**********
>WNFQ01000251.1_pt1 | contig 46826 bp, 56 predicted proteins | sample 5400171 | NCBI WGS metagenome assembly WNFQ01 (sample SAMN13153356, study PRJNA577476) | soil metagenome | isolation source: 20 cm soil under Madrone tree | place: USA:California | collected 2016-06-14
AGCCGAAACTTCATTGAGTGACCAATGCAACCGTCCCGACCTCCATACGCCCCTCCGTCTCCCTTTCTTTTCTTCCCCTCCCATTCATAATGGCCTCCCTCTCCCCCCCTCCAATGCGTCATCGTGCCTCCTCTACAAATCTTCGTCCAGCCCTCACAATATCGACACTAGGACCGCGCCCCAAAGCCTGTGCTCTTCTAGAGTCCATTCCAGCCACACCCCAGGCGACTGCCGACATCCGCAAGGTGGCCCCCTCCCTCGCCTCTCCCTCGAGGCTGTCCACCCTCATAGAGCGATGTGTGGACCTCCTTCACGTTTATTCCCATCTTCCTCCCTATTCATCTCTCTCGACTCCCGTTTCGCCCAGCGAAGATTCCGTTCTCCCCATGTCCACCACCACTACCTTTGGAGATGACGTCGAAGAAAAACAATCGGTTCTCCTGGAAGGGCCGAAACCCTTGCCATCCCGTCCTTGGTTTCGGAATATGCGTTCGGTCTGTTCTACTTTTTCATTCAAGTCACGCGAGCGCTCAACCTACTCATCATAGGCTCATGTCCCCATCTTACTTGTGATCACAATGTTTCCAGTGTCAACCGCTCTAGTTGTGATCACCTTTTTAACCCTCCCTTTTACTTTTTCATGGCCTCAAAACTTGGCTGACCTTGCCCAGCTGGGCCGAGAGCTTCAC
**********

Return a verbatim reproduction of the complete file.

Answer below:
>WNFQ01000251.1_pt1 | contig 46826 bp, 56 predicted proteins | sample 5400171 | NCBI WGS metagenome assembly WNFQ01 (sample SAMN13153356, study PRJNA577476) | soil metagenome | isolation source: 20 cm soil under Madrone tree | place: USA:California | collected 2016-06-14
AGCCGAAACTTCATTGAGTGACCAATGCAACCGTCCCGACCTCCATACGCCCCTCCGTCTCCCTTTCTTTTCTTCCCCTCCCATTCATAATGGCCTCCCTCTCCCCCCCTCCAATGCGTCATCGTGCCTCCTCTACAAATCTTCGTCCAGCCCTCACAATATCGACACTAGGACCGCGCCCCAAAGCCTGTGCTCTTCTAGAGTCCATTCCAGCCACACCCCAGGCGACTGCCGACATCCGCAAGGTGGCCCCCTCCCTCGCCTCTCCCTCGAGGCTGTCCACCCTCATAGAGCGATGTGTGGACCTCCTTCACGTTTATTCCCATCTTCCTCCCTATTCATCTCTCTCGACTCCCGTTTCGCCCAGCGAAGATTCCGTTCTCCCCATGTCCACCACCACTACCTTTGGAGATGACGTCGAAGAAAAACAATCGGTTCTCCTGGAAGGGCCGAAACCCTTGCCATCCCGTCCTTGGTTTCGGAATATGCGTTCGGTCTGTTCTACTTTTTCATTCAAGTCACGCGAGCGCTCAACCTACTCATCATAGGCTCATGTCCCCATCTTACTTGTGATCACAATGTTTCCAGTGTCAACCGCTCTAGTTGTGATCACCTTTTTAACCCTCCCTTTTACTTTTTCATGGCCTCAAAACTTGGCTGACCTTGCCCAGCTGGGCCGAGAGCTTCAC